Britain's opposition Labour party is pushing for a number of amendments to the Banking Reform Bill, including whistleblower immunity and the creation of a new financial crimes unit, in a bid to prevent major scandals from reoccurring.
In light of a raft of financial scandals that have rocked the financial world in recent years, Labour is also calling for UK lawmakers to issue bankers' licences, in order to strengthen existing checks for those who want to work in the financial services industry.
"The Libor rigging and mis-selling scandals were not the product of one or two rogue individuals but fundamental failures of standards within the banks - and we need to raise professional integrity with a stronger licensing power as a result," says Labour MP for Nottingham East and Shadow Financial Secretary to the Treasury Chris Leslie, in an emailed statement to IBTimes UK.
Leslie will be addressing the Parliamentary Commission on Banking Standards on Tuesday with the raft for proposed amendments from Labour.
"Labour will push him to go much further today and deliver the change we need in our banking system including a licensing scheme for bankers and better protection for consumers," adds Leslie.
The UK's Financial Conduct Authority (FCA), previously the Financial Services Authority, has a "whistleblower programme", but has no reward system for information and various clauses in the law allow companies to skate around the "unfair dismissal" of an employee, as a result of whistleblowing.
However in the US, there are a number programmes, such as ones with the US Internal Revenue Service (IRS) and the Securities Exchange Commission (SEC) coupled with the protection through the Dodd-Frank Act, installed since 2010.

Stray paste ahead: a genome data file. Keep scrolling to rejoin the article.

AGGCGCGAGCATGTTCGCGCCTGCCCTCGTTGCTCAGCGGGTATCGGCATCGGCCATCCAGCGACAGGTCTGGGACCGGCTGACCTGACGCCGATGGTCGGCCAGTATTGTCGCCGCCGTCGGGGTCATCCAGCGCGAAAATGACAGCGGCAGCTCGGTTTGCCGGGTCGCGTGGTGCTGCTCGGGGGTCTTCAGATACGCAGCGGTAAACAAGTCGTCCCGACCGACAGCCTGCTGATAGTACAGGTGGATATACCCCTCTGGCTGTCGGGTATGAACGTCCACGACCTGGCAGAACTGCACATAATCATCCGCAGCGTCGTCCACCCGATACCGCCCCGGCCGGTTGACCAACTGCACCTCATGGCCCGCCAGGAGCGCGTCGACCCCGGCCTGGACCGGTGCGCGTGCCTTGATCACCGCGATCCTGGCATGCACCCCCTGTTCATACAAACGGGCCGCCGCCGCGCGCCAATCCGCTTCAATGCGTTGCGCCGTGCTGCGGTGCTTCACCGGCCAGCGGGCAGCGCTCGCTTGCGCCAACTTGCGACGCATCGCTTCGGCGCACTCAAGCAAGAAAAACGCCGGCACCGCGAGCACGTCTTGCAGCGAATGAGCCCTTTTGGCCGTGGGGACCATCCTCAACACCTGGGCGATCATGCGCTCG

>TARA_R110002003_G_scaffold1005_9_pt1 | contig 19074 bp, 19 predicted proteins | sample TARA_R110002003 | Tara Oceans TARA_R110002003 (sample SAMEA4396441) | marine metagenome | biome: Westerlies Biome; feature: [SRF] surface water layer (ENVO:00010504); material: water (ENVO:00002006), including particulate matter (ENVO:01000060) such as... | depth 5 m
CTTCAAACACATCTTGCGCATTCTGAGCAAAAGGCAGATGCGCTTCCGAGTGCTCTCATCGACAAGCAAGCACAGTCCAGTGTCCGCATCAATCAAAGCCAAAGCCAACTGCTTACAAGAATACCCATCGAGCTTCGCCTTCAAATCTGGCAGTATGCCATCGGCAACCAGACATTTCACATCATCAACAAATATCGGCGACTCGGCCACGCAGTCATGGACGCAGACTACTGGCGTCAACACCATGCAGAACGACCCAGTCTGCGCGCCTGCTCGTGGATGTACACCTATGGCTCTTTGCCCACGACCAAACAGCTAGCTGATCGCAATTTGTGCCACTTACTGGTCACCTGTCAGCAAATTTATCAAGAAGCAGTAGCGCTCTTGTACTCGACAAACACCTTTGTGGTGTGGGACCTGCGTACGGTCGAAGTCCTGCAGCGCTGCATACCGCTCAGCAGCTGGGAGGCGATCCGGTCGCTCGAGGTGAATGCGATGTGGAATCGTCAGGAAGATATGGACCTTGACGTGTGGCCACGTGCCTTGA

The programmes allow whistleblowers to not only be rewarded for information, depending on the significance of information and how much it results in recovery for the government or shareholders, but also protects them from employer retaliation, such as dismissal or being investigated themselves.
"When it comes to complex fraud, such as with UBS client tax evasion or Libor fixing, the only way prosecutors are able to have a solid lead and case, is when insiders come forward with the information," said one of the world's most prominent whistleblower attorneys, Reuben Guttman at law firm Grant & Eisenhofer to IBTimes UK.
"The reality is, the regulators do not have or will not have the resources to investigate and find these forms of information by themselves and many complex fraud cases can be prevented from becoming huge scandals at the detriment to the consumer, shareholder or government, if the right incentives are in place for people who risk their career and employer retaliation," he adds.
Leslie says "the fear and anxiety of reporting suspected breaches of financial regulations may have deterred bank staff from blowing the whistle, concerned they may lose their job or be victimised as a result."
"Labour's amendment would ensure that the 1996 Employment Rights Act also gives protections to employees who believe that a breach of regulated activities under the Financial Services and Markets Act 2000 or the Financial Services Act 2012 has been committed, is being committed, or is likely to be committed. We can't rely on regulators to constantly police the behaviour of the banks on a daily basis - which is why a strong message should be sent to bank staff that they can be protected if they think their employer is breaking the law," he adds.
Labour is looking for bankers to undergo even more stringent vetting systems, similar to that of doctors or lawyers, in order to work in the financial services industry and be "struck off" if they break the rules.
This month, IBTimes UK revealed that only a tiny percentage of applications from financial workers seeking regulatory approval to work in some of the industry's most risk-sensitive jobs have been rejected or withdrawn.
Since the onset of the financial crisis, only 30 applications for the FSA's Fit and Proper test for Approved Persons between 2007 and 31st December 2012 were formally rejected - out of a total of 227,000 - while 7,000 applications were withdrawn after submission.
Meanwhile, Labour is calling for a new financial crimes unit to exist within the Serious Fraud Office. The body already investigates and prosecutes, where necessary, on fraud, bribery, corruption and other criminal charges in the financial industry.